Drug discovery is a multidisciplinary process by which new therapeutics are developed. From initial target identification to late stage clinical trials, a wide range of scientific personnel are required from across the biosciences and beyond. Biologists, protein scientists, medicinal chemists, pharmacologists, toxicologists and computational scientists all have key roles to play. This process is vital as it is the means by which new drugs, often with novel modes of action, become available to patients.
Drug discovery teams work in various guises in the UK. They can be found as part of multinational pharmaceutical companies, small biotechnology firms, contract research organisations (CROs), academic institutions and, most recently, as part of so-called therapeutic centres of excellence, where researchers work together cross-sector.
The drug discovery landscape has undergone considerable change in recent times. Previously dominated by the large multinational pharmaceutical companies, many of these have now closed or scaled-down their UK sites resulting in job losses.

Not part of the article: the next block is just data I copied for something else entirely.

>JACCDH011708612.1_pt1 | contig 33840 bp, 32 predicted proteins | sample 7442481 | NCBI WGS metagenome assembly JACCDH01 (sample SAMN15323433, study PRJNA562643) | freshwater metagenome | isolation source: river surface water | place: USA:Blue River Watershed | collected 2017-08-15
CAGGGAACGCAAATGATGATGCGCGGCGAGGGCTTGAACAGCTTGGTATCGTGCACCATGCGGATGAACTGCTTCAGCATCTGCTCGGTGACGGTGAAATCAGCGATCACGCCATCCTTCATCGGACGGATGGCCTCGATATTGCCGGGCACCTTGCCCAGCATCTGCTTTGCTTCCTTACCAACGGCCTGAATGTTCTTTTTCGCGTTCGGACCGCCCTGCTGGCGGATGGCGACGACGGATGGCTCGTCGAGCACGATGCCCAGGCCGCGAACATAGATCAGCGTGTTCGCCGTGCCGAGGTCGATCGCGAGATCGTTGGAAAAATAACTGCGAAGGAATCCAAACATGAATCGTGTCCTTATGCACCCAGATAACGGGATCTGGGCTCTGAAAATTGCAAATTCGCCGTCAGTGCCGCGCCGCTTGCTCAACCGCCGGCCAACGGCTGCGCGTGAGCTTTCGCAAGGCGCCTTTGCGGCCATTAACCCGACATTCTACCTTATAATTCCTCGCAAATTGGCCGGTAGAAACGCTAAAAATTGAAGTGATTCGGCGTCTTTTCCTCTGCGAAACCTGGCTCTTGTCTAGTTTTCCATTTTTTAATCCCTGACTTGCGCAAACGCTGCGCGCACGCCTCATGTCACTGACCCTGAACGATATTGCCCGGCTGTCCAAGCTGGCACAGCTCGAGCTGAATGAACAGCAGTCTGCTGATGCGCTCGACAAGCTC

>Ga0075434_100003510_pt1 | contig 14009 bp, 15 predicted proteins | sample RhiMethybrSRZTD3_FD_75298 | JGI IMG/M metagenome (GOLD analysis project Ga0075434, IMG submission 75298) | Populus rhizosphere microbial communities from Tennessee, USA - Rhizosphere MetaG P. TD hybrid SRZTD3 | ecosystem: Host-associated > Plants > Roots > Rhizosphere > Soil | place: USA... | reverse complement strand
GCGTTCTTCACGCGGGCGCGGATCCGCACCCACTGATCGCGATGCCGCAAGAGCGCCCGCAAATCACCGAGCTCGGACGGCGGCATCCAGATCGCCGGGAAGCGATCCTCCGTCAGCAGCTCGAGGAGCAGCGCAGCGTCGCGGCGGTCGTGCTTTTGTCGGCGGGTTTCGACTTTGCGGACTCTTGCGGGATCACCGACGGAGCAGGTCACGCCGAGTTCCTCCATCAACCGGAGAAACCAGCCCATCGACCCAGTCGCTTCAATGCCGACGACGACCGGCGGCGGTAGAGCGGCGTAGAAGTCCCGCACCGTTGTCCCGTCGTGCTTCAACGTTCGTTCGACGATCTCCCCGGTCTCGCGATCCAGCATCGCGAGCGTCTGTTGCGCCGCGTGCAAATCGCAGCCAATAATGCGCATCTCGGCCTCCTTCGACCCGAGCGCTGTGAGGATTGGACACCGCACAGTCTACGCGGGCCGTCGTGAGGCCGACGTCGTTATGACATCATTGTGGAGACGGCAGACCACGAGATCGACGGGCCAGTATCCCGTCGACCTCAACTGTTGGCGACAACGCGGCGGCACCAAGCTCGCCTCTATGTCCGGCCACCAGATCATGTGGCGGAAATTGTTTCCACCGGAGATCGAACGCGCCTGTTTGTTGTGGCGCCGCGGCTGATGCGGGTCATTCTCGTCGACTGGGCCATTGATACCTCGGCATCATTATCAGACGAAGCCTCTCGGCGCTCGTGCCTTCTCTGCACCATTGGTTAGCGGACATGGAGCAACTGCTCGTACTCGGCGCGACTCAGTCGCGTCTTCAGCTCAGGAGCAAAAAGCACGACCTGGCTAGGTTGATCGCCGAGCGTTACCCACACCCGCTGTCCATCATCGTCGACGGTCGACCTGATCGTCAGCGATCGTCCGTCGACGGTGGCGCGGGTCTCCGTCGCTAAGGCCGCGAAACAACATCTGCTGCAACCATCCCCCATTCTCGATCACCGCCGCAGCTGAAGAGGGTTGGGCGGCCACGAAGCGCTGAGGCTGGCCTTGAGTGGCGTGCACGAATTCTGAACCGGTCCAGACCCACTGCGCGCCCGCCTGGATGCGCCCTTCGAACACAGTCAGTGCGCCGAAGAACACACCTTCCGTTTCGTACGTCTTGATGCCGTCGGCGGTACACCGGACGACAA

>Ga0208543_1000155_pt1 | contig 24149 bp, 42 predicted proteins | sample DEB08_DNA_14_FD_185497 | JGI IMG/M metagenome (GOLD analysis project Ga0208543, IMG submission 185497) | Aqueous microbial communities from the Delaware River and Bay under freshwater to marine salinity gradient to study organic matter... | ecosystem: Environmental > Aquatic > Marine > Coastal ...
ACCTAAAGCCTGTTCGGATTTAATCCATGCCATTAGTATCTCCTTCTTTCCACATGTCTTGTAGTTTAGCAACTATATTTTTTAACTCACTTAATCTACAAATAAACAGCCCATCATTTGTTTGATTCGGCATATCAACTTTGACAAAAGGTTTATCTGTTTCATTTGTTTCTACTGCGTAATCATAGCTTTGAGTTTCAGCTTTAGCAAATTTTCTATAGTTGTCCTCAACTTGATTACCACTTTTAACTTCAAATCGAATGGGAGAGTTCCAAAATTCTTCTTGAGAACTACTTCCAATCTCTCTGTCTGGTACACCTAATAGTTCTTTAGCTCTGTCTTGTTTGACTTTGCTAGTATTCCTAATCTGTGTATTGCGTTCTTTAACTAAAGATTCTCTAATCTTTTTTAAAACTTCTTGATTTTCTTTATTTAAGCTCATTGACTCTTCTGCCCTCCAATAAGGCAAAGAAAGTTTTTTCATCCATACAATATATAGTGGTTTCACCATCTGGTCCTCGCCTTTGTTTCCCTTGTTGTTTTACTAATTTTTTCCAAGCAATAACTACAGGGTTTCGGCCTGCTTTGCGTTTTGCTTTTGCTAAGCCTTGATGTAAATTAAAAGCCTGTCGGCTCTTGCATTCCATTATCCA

The Society of Biology has responded to these changes by feeding information into government consultations and by acting as part of the Drug Discovery Pathways Group (DDPG) - a consortium of learned societies formed to address this changing panorama.
Society of Biology response to the Science and Technology Select Committee inquiry on the commercialisation of research includes some information on the pharma sector in the UK.
Further information about the Royal Society of Biology's collaborative efforts in this area can be found via the Drug Discovery Pathways Group.
The Royal Society of Biology has a number of supporting Member Organisations involved in the drug discovery landscape. More information about their work is on their websites: